We all know the autistic genius stereotypes. The absentminded professor with untied shoelaces. The geeky Silicon Valley programmer who writes bulletproof code but can't get a date. But there is another set of (tiny) geniuses whom you would never add to those ranks - child prodigies. We mostly know them as the chatty and charming tykes who liven up daytime TV with violin solos and engaging banter. These kids aren't autistic, and there has never been any kind of scientific connection between autism and prodigy.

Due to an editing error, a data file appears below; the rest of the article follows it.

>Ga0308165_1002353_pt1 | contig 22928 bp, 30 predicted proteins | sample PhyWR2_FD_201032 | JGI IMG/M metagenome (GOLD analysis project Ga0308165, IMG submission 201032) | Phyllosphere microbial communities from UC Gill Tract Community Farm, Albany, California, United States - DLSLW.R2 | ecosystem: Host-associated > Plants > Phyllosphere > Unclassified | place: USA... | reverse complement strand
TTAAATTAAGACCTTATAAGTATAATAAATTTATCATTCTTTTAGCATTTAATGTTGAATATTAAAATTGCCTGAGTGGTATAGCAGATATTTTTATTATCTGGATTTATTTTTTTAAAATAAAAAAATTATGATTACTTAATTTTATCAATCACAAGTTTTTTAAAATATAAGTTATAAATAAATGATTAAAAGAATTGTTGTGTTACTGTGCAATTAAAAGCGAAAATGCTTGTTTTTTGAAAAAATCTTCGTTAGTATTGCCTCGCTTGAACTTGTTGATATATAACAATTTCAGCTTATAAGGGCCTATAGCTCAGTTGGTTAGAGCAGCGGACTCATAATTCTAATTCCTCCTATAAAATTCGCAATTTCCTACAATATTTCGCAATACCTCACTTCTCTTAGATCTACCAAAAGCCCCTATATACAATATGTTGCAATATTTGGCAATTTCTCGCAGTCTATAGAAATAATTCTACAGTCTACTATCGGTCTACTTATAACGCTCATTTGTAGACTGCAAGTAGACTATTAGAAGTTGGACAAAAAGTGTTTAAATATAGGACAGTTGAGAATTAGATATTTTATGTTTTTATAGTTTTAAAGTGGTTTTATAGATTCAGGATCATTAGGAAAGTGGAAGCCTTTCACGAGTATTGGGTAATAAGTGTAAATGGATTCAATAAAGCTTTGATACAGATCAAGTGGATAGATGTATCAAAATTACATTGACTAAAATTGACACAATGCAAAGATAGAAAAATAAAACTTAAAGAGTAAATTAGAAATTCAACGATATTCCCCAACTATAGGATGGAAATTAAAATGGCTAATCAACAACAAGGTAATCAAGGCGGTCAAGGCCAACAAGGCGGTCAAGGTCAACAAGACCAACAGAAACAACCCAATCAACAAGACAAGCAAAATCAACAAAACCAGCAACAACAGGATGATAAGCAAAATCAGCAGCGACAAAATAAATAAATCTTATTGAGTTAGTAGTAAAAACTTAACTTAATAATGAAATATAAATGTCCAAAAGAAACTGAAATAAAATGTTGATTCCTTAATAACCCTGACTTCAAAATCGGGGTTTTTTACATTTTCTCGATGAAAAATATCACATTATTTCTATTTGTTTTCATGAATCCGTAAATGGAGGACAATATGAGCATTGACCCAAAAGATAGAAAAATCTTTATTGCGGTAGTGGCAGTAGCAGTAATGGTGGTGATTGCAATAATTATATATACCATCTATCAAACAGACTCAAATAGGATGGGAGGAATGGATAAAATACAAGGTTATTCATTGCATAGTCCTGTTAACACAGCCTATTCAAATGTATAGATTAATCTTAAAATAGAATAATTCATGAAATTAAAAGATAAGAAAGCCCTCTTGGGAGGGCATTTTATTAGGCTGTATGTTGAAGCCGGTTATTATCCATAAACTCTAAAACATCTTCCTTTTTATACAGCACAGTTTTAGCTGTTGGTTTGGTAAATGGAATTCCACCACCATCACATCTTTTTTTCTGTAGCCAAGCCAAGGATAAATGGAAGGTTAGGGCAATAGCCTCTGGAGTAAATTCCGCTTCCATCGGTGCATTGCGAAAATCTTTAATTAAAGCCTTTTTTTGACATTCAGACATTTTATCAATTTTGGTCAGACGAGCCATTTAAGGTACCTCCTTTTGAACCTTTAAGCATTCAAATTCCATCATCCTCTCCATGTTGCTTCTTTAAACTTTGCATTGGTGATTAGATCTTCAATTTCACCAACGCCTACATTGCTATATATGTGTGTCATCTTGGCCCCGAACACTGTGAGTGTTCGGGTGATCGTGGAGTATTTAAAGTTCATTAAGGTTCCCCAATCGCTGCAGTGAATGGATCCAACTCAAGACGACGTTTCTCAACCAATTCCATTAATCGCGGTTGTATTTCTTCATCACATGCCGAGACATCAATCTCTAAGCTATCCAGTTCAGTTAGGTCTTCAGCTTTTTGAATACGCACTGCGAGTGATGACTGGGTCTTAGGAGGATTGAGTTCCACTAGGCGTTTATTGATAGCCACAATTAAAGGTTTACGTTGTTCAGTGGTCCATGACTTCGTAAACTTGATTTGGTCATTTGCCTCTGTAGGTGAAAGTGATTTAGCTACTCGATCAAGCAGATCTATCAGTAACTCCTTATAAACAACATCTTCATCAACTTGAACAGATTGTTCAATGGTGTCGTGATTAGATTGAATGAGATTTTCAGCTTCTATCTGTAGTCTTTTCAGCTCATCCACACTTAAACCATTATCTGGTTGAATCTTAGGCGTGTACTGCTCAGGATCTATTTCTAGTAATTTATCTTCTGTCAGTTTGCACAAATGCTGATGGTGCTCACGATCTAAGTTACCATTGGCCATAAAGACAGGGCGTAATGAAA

Over the course of her career, psychologist Joanne Ruthsatz has quietly assembled the largest-ever research sample of these children. Their accomplishments are epic. One could reproduce radio tunes by ear on a toy guitar at two years old. Another was a 13-year-old cooking sensation. And what Ruthsatz's investigation revealed is nothing short of astonishing. Though the prodigies aren't autistic, many have autistic family members. Each prodigy has an extraordinary memory and a keen eye for detail - well-known but often-overlooked strengths associated with autism.
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